Award Date: October 2011
David Gillikin, Assistant Professor of Geology, has been awarded a $40,000 grant through the Keck Geology Consortium to support his project "Biogeochemical carbon cycling in fluvial systems from bivalve shell geochemistry -- using the modern to understand the past." The proposed research builds on an ongoing collaborative project between Union College, Denison University and the Ohio State University, and now includes faculty from the University of North Dakota. Additionally, six undergraduate students will join the faculty in the proposed research activities.
Freshwater mussel shells offer a unique record of past environmental conditions in streams, rivers and lakes. They can produce up to several centimeters of carbonate shell per year offering one of the highest temporal resolution proxies of terrestrial environmental and climatic change. Accordingly, freshwater mussels have proved useful for reconstructing important environmental variables such as precipitation patterns (e.g., development of a monsoonal climate; Dettman et al. 2001), mountain uplift (Dettman & Lohmann 2000; Fan & Dettman 2009), and changes in river discharge (Ricken et al., 2003; Versteegh et al., 2009, 2011).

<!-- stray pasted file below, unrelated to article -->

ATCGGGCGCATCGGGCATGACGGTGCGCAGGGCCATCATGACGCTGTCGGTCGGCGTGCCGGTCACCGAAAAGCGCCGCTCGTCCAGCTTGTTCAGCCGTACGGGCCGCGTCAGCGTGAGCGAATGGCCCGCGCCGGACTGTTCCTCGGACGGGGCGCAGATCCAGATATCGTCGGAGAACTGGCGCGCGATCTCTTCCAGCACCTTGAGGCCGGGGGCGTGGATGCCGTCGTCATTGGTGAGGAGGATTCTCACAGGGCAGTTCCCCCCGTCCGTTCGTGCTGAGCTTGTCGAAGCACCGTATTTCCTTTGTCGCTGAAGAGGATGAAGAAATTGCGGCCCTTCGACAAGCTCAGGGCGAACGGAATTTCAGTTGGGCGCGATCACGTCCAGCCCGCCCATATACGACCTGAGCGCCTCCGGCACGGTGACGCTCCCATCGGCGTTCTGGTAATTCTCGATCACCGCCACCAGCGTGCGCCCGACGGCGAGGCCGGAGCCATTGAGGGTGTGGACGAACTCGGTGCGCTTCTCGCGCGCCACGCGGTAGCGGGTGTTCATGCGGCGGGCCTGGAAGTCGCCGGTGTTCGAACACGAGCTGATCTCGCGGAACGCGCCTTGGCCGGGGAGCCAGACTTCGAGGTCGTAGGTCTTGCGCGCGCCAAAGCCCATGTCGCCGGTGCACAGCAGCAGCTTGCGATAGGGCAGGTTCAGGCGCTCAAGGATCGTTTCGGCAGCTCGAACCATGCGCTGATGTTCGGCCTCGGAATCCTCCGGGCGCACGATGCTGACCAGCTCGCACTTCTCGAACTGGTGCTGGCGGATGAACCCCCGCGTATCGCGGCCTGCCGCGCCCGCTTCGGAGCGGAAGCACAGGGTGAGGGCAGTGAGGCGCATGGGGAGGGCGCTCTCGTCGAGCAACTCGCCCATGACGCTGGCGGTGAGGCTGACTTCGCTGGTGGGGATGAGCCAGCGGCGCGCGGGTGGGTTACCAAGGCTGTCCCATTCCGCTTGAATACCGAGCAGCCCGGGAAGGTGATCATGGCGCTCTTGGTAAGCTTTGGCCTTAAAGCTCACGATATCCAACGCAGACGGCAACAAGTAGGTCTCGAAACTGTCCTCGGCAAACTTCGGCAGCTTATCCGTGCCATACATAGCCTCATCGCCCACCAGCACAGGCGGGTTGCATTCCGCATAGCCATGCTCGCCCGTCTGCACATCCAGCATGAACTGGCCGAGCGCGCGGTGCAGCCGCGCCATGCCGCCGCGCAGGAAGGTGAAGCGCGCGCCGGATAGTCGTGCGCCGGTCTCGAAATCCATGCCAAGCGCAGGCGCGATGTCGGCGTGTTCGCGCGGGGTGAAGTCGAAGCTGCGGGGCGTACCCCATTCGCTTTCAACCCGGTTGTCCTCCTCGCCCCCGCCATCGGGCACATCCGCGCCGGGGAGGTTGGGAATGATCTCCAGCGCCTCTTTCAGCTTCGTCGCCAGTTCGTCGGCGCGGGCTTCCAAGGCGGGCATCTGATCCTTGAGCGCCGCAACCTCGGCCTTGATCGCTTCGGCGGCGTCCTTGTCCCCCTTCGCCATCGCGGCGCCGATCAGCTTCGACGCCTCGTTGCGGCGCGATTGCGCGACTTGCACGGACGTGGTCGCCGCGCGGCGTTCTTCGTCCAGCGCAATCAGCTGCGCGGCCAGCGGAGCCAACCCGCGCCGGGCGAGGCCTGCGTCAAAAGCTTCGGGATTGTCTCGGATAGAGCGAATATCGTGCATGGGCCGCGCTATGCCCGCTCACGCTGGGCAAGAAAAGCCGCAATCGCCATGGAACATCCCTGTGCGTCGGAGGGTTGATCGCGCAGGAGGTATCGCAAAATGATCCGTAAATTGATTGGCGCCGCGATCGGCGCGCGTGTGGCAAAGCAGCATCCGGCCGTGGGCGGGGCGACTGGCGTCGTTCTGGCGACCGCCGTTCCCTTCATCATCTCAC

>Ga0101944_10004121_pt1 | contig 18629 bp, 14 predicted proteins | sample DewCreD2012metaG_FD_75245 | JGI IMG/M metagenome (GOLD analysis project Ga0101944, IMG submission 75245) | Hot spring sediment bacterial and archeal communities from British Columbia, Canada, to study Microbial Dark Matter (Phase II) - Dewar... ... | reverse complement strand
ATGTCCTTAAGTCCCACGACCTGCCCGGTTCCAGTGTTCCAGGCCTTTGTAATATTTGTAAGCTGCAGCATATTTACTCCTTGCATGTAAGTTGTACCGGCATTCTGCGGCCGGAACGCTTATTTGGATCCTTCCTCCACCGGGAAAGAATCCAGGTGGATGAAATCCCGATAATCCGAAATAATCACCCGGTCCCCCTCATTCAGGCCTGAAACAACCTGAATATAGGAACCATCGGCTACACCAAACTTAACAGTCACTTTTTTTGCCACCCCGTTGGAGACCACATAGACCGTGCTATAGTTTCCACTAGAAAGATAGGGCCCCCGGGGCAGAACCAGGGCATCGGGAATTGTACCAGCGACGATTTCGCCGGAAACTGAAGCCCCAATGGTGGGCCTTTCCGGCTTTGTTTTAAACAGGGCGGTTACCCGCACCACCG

This research has three main goals:
1) Reconstruct patterns of intra-annual growth from freshwater mussels grown in under natural and controlled conditions using high-resolution records of environmental variability.
2) Calibrate the fidelity and resolution of geochemical proxies through comparison of shell geochemistry with high-resolution records of environmental variation.
3) Reconstruct fluvial biogeochemistry before and after the K-T mass extinction event.
The project will take place in three phases. In Phase 1 (~7 days), we will collect fossil freshwater mussels from various sites in Montana from sediments bracketing the Cretaceous-Paleogene (K-T) Boundary. We will be travelling in the backcountry of Montana, camping as we go. In Phase II (~10 days), we will conduct calibration experiments on living and recently killed mussels at the Columbus Zoo Mussel Research Center. These experiments will be designed to help decode the environmental signals preserved in the fossil shells. In Phase III (~10 days) we will conduct analytical work on modern and fossil shells. These analyses will take place at both Denison (Ohio) and Union (New York).